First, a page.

This paper discusses the idea that the deity or the divine figure serves as a medium or technology. It does so by establishing a dialogue between Albert Camus and Marshall McLuhan. There are two conceptual pillars to sustain the theoretical framework undertaken in this work: the Camusian notion of philosophical suicide and McLuhan’s aphorism “the medium is the message.” Once it is understood that the idea of God is an abundant aggregator of elements that represents all values of the creed, it is also possible to understand that it defines a relationship between oppressors and those that are oppressed. Since this figure came to be used as a support for religions to act, it has worked as a coercive device as well as it has carried all symbolic aspects of its tenet and have mediated the aforementioned relation between dominators and the dominate.
The Stoic grammatical-rhetorical system of education was interrupted about 50 BCE by the intrusion of a rational logic (logica rationalis) which challenged the place of grammar. Marshall McLuhan and Albert Einstein are called as witnesses against the claims of this logic.
Predating the current billionaire space race, Ridley Scott’s Prometheus explores an interplay of competing explanations of the origins of life as discoverable in the universe through space exploration. The film’s plot debates evolution versus faith as life’s origins, and demonstrates evolution as victorious over and utilizing faith. Accompanying this analysis is focus on the film’s previously released online prologue scene, a fictional TED Talk that intertwines technological advancements and religious themes that display a brutal Darwinian survival of the fittest hierarchy as the answer to life’s origins. In the age of re- emerging space exploration, Prometheus and its social media-released prologue oration demonstrate technological control over evolution and relegate faith to functioning as a survival mechanism in response to superior and hyperaggressive species. Faith’s value is in assisting humanity to continually seek transcendent answers when confronting life’s beginnings and violent endings.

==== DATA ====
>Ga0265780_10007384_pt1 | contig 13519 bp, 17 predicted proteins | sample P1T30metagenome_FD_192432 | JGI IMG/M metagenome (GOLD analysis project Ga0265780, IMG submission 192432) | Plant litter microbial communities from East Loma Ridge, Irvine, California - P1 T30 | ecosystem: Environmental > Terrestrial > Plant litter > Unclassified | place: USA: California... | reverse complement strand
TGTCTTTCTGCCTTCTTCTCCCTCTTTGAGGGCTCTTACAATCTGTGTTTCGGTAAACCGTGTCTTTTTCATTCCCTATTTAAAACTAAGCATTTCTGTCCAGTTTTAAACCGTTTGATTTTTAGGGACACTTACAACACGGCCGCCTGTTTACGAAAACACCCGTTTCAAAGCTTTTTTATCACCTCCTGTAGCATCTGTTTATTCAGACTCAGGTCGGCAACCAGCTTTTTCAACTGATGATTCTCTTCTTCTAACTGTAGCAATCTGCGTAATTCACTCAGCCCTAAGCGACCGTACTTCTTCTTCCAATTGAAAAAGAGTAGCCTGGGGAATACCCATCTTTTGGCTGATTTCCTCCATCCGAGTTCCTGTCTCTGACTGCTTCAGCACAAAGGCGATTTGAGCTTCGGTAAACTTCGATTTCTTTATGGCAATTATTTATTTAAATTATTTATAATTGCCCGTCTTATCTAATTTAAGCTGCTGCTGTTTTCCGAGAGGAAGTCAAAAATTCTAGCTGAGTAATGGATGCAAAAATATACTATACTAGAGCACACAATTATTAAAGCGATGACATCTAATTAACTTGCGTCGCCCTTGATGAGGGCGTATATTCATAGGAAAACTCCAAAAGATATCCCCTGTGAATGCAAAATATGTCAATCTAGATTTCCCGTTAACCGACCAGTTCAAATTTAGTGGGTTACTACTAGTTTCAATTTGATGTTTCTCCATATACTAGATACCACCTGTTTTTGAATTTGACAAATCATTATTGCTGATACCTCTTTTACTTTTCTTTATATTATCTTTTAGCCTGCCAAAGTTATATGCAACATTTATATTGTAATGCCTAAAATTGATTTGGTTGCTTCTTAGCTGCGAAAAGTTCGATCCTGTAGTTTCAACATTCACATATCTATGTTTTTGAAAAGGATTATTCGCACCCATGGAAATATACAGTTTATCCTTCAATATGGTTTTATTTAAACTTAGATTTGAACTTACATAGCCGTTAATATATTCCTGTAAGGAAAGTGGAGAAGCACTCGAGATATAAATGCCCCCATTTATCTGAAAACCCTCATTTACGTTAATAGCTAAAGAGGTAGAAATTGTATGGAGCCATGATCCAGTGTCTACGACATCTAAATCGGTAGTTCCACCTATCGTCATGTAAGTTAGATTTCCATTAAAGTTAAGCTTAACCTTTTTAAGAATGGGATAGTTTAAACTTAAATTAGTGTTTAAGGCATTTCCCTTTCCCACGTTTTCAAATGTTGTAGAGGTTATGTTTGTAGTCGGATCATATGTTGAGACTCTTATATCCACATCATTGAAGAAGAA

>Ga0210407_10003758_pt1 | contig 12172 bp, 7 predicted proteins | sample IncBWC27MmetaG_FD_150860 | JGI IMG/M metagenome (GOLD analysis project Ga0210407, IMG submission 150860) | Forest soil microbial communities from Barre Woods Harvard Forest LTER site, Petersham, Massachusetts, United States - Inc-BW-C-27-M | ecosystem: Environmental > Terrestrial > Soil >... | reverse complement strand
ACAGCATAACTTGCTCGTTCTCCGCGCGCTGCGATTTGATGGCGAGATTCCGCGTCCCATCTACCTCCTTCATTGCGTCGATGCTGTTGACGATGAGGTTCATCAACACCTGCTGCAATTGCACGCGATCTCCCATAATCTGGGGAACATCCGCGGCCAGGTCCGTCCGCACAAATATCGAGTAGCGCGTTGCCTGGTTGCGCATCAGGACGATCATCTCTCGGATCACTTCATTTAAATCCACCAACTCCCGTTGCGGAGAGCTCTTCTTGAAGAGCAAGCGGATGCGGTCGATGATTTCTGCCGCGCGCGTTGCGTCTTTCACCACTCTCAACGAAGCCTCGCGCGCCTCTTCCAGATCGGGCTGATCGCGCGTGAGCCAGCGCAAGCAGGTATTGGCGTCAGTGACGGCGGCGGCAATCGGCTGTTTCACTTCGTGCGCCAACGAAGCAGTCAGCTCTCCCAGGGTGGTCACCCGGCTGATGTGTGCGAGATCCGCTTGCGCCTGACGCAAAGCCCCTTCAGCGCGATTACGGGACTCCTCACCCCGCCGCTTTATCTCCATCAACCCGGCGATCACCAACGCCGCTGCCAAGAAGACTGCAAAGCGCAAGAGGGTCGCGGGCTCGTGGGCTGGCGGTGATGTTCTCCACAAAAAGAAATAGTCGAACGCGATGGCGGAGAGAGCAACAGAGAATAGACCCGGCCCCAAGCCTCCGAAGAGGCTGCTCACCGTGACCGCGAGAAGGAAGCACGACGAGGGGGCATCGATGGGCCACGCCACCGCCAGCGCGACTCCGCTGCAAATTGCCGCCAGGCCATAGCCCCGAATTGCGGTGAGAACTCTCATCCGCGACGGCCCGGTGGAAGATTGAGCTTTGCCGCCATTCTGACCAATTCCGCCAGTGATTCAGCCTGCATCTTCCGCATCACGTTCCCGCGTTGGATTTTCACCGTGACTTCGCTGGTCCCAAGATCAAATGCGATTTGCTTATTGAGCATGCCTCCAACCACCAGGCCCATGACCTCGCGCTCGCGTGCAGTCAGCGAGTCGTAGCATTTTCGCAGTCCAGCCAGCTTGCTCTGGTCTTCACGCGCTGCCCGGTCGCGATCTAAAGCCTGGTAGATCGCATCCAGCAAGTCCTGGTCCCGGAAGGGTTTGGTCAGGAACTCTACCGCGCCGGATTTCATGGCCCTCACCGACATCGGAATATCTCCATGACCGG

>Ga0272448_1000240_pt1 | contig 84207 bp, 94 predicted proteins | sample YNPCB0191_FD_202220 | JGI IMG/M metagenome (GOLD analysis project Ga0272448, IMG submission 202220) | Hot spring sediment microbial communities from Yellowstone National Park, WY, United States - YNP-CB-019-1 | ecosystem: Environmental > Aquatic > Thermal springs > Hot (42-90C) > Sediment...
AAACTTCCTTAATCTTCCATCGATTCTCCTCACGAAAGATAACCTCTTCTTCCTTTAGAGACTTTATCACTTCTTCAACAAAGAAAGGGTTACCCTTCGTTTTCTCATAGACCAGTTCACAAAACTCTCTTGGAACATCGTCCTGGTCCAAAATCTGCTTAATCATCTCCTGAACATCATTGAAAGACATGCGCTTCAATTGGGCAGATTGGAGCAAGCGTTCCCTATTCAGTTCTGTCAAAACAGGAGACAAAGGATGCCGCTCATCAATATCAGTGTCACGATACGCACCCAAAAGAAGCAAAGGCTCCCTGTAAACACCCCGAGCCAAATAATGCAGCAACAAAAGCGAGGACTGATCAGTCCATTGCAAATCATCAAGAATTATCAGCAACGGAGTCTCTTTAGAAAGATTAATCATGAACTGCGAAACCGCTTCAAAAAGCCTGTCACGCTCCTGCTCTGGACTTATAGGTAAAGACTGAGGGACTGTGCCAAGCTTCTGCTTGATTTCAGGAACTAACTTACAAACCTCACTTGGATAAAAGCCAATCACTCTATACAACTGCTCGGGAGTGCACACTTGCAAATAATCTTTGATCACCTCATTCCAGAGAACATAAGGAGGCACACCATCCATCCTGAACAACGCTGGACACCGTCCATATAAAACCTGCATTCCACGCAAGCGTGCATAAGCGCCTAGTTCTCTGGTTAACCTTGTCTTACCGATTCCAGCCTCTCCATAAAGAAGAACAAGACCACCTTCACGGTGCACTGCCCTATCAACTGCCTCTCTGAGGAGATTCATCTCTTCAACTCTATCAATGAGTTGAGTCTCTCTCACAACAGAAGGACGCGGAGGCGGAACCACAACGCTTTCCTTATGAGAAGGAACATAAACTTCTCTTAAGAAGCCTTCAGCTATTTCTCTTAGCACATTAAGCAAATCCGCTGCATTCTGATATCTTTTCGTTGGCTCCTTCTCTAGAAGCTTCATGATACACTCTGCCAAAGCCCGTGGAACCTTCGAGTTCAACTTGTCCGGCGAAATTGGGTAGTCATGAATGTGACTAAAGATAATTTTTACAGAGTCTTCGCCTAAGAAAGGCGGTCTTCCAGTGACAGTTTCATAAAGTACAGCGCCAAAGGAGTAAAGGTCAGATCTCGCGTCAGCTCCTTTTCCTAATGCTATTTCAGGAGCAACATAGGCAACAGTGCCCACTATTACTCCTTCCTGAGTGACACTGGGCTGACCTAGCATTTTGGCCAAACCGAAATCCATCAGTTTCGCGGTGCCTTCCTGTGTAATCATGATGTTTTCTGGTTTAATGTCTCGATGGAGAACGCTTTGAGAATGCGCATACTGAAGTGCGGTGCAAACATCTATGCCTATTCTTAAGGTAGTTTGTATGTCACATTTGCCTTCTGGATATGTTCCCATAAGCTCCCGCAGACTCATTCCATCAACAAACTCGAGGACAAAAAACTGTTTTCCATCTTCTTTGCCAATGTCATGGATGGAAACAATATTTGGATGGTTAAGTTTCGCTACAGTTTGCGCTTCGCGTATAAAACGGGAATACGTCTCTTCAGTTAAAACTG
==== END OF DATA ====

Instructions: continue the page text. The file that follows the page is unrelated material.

In my review, I highlight the Irish philosopher and singer Fran O’Rourke’s new massively learned and massively researched and admirably lucid 2022 book Joyce, Aristotle, and Aquinas. However, I discuss his account of Western philosophy in the larger conceptual framework of media ecology by drawing on the work of the Canadian Renaissance specialist and media ecology theorist Marshall McLuhan (1911-1980; Ph.D. in English, Cambridge University, 1943), the American Jesuit Renaissance specialist and media ecology theorist Walter J. Ong (1912-2003; Ph.D. in English, Harvard University, 1955), and the American-born Joyce specialist and media ecology theorist Eric McLuhan (1942-2018; Ph.D. in English, University of Dallas, 1982).
Marshall McLuhan’s seminal “the medium is the message” one-liner, title to Chapter 1 of his 1964 book Understanding Media is a formidable sum up of mid 20th Century media analysis. With a remarkable economy of semantics, McLuhan posited that the powers inherent to radio and television were so immense that the technology itself needed to be the focus. McLuhan’s insight is worth revisiting with an updated frame of reference towards 2030, given our current fragmented media landscape. Finite analog broadcast networks who wielded immense powers have now been replaced by an abundant digital emporium, itself ruled by oligopolistic technology platforms.